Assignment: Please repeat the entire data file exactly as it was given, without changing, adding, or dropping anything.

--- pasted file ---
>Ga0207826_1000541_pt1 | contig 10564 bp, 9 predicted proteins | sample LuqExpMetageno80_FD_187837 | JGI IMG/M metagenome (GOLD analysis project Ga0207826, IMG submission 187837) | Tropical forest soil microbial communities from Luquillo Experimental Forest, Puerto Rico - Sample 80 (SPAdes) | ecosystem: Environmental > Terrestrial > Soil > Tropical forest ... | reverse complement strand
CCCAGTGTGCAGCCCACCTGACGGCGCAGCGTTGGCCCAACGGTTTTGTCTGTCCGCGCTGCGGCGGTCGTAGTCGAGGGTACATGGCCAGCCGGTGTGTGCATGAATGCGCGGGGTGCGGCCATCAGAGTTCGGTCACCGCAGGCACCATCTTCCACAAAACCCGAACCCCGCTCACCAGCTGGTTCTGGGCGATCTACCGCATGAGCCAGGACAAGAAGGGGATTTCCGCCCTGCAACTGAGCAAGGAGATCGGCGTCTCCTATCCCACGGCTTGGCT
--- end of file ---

>Ga0207826_1000541_pt1 | contig 10564 bp, 9 predicted proteins | sample LuqExpMetageno80_FD_187837 | JGI IMG/M metagenome (GOLD analysis project Ga0207826, IMG submission 187837) | Tropical forest soil microbial communities from Luquillo Experimental Forest, Puerto Rico - Sample 80 (SPAdes) | ecosystem: Environmental > Terrestrial > Soil > Tropical forest ... | reverse complement strand
CCCAGTGTGCAGCCCACCTGACGGCGCAGCGTTGGCCCAACGGTTTTGTCTGTCCGCGCTGCGGCGGTCGTAGTCGAGGGTACATGGCCAGCCGGTGTGTGCATGAATGCGCGGGGTGCGGCCATCAGAGTTCGGTCACCGCAGGCACCATCTTCCACAAAACCCGAACCCCGCTCACCAGCTGGTTCTGGGCGATCTACCGCATGAGCCAGGACAAGAAGGGGATTTCCGCCCTGCAACTGAGCAAGGAGATCGGCGTCTCCTATCCCACGGCTTGGCT